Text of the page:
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Radical Saving Commentary

16 November 2009 11 Comments

I have a personality and a mind that enjoys challenging the mainstream, status quo. If you read my blog, you know I offer opinions on things such as diversification, retirement, income and even home ownership that is not the mainstream views on these subjects. Part of this natural thought process is genetic for me, and I think part of it is that I have read with an objective mind many compelling arguments for such challenging views. The traditional savings and retirement equation needs to be challenged I think.

I’ve spent a great deal of time pondering saving, personal finance and the idea of early retirement recently. What has become apparent is how silly the overall retirement picture is for the majority of Americans. If you take a step back and think about it, we basically spend our entire life, saving way too little so that we can enjoy our older years with freedom. The funny thing is that our older years are often filled with aching, tired bodies and we don’t feel like doing much else than watching TV.  We waste our best years sitting at desks in offices!

The other part that strikes me is just how much we overconsume during our “prime years” . The overconsumption naturally leads to undersaving. What if we were to flip this equation. What if we underconsumed and oversaved? Then, wouldn’t it mean that retirement comes earlier? Would you trade an expensive lifestyle now for more freedom, earlier in life and for a longer duration in life? Maybe.

History

If you look at history in the modern economy in our country, you will see a history of undersaving. Why else would we need to enact Social Security or Unemployment benefits? If we oversaved, we’d have plenty to retire on and we’d have a large cushion if something unexpected happened such as losing a job. Instead, our policies are to encourage overconsumption (in the name of economic growth) and undersaving (in the name of government dependence). Financial independence is something that politicians pay lip service to but nothing more. As financial independence continues to erode, the natural result is the growth of government. Growth of government always results in loss of freedom and liberty on the individual level.  Over the coming years, if the stock market is ugly, you will see more and more leaders discussing 401(k) reform in an attempt to take over retirement funding completely (it’s already started).

What would be radical saving?

Most people don’t save anything. The “financially responsible” save somewhere in the 5-10% range. You can easily make an argument that 5-10% savings is far from enough to achieve the kind of retirement that they desire. Radical saving, the kind that can result in early retirement, must then be much higher than 10%. I think radical saving would be saving anywhere between 35-50% of your after tax income. Wouldn’t that be nuts!

Is it possible? Could you really save that much of your money? Of course you could. It would just mean having a drastically different lifestyle. It would probably mean renting a modest apartment or home, rarely eating out, owning one car instead of two, enjoying free quality time with one’s family instead of expensive entertainment, being extremely frugal with utilities and bills, etc. All of that is of course very possible, but rarely at best executed. There are two forces that work against this: 1) obviously a more expensive lifestyle can potentially be more enjoyable and 2) we feel the pressure of society and our neighbors to live like everyone else (also known as keeping up with the Joneses).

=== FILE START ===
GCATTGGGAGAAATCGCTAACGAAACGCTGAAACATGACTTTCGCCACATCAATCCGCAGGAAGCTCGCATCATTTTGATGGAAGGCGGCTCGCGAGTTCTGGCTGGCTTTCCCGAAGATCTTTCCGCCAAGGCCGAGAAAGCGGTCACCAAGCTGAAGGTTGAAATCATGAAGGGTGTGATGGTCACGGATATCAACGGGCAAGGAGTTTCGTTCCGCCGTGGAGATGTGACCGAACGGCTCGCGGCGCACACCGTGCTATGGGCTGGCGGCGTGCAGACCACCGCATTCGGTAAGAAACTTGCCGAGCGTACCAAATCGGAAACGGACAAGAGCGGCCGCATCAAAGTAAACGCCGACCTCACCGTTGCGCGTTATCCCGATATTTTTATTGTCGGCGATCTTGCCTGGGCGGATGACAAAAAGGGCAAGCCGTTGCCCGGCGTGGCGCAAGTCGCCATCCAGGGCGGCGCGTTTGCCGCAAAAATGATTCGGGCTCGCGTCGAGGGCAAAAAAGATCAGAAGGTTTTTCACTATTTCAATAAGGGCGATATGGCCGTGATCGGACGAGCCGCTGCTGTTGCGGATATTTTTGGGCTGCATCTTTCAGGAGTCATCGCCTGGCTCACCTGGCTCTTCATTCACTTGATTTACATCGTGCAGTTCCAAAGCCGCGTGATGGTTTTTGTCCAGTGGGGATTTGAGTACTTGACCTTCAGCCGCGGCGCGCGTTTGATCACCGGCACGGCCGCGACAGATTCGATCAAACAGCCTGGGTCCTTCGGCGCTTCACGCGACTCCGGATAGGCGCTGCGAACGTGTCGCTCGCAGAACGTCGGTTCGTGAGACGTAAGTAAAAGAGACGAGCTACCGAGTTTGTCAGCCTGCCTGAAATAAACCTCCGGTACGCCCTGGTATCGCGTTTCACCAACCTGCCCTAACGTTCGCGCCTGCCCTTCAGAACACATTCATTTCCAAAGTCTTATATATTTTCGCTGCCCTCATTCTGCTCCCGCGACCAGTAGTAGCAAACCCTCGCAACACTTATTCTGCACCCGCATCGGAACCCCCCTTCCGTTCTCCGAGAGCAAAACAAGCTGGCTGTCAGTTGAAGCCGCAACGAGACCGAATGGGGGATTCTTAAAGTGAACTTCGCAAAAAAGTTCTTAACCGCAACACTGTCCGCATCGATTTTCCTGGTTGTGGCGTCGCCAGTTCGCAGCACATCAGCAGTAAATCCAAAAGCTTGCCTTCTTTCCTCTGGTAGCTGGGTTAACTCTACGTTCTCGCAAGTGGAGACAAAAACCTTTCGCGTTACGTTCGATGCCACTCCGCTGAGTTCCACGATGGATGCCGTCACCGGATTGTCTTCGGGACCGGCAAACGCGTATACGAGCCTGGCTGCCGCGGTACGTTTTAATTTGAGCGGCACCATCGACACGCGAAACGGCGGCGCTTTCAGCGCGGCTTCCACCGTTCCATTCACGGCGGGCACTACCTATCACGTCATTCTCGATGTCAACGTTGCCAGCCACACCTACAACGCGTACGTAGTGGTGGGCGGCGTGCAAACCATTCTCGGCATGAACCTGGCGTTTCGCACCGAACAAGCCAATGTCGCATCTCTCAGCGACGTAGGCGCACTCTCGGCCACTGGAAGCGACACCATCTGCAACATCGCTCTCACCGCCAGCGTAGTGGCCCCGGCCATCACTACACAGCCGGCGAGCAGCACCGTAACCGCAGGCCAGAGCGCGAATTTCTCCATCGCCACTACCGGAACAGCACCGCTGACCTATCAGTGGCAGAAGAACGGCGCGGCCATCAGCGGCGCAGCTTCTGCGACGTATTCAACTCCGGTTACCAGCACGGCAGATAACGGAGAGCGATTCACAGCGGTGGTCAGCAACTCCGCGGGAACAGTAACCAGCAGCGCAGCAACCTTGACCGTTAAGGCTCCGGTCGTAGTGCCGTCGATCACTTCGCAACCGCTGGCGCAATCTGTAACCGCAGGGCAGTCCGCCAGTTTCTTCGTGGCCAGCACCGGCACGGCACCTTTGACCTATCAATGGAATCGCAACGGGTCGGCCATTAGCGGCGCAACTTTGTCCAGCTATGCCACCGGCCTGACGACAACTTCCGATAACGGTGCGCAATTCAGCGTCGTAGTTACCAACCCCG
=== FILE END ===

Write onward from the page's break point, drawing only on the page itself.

My saving situation

The interesting thing is that most people would at least consider this a decent trade off if they could be financially free and retire early (in their 40s, maybe 30s, or even better?). I know I would at least consider it and often still do. The forces working against me are 1) I “own” a home and am somewhat locked into the piece of real estate therefore it is tough to slash my housing costs, 2) I have a wife and baby and while I may be ok with cutting our lifestyle significantly, I have to consider my wife and what she wants (more important than money), and 3) I’m locked into a job at this point where I need a 2nd car.

In order to approach a solution, I should consider the following: 1) if i must stay in my house, look into a refinance to lower my mortgage costs. Also consider slashing utilities and bills such as cable, internet, lawn service, etc., 2) have discussions with my wife to find areas where we can cut back – the first one that comes to mind is cutting our gym membership, 3) keep pursuing a career where I’m either my own boss (start my own business) or reposition myself with my company where I have more flexibility and freedom and get past the regular 9-5 hours – maybe at this point, i can work remotely and get rid of a car.

Radical Saving & Reality

Even though it’s fun to think about the idea of slashing my living expenses by 90% and eating rice & beans every night all while putting away $3-4k each month in savings, I know this isn’t realistic. I have a wife that has needs and I definitely have a baby that has needs (diapers, formula, etc.). There are some costs that i won’t be able to slash. So, the goal then, for someone in my position is to find a compromise. As I mentioned above, the gym membership is a natural place (save $70/month). Maybe I get rid of cable ($100/month) and we rent movies and watch big games at a friends house. Maybe I share an internet connection with my neighbor (save $20/month). Food costs can easily be slashed since we eat out a decent bit – $60 for sushi isn’t exactly frugal. While we still have 2 cars, we can be much smarter about combining errands and cutting trips to save gas. I am considering buying a lawn mower and cutting my own lawn – ($100/month).

I’ve already listed several things that would result in saving several hundred bucks a month extra from where we are now and without altering our lifestyle significantly. Well maybe cutting our cable with be a pretty drastic change. But it’s still worth discussing.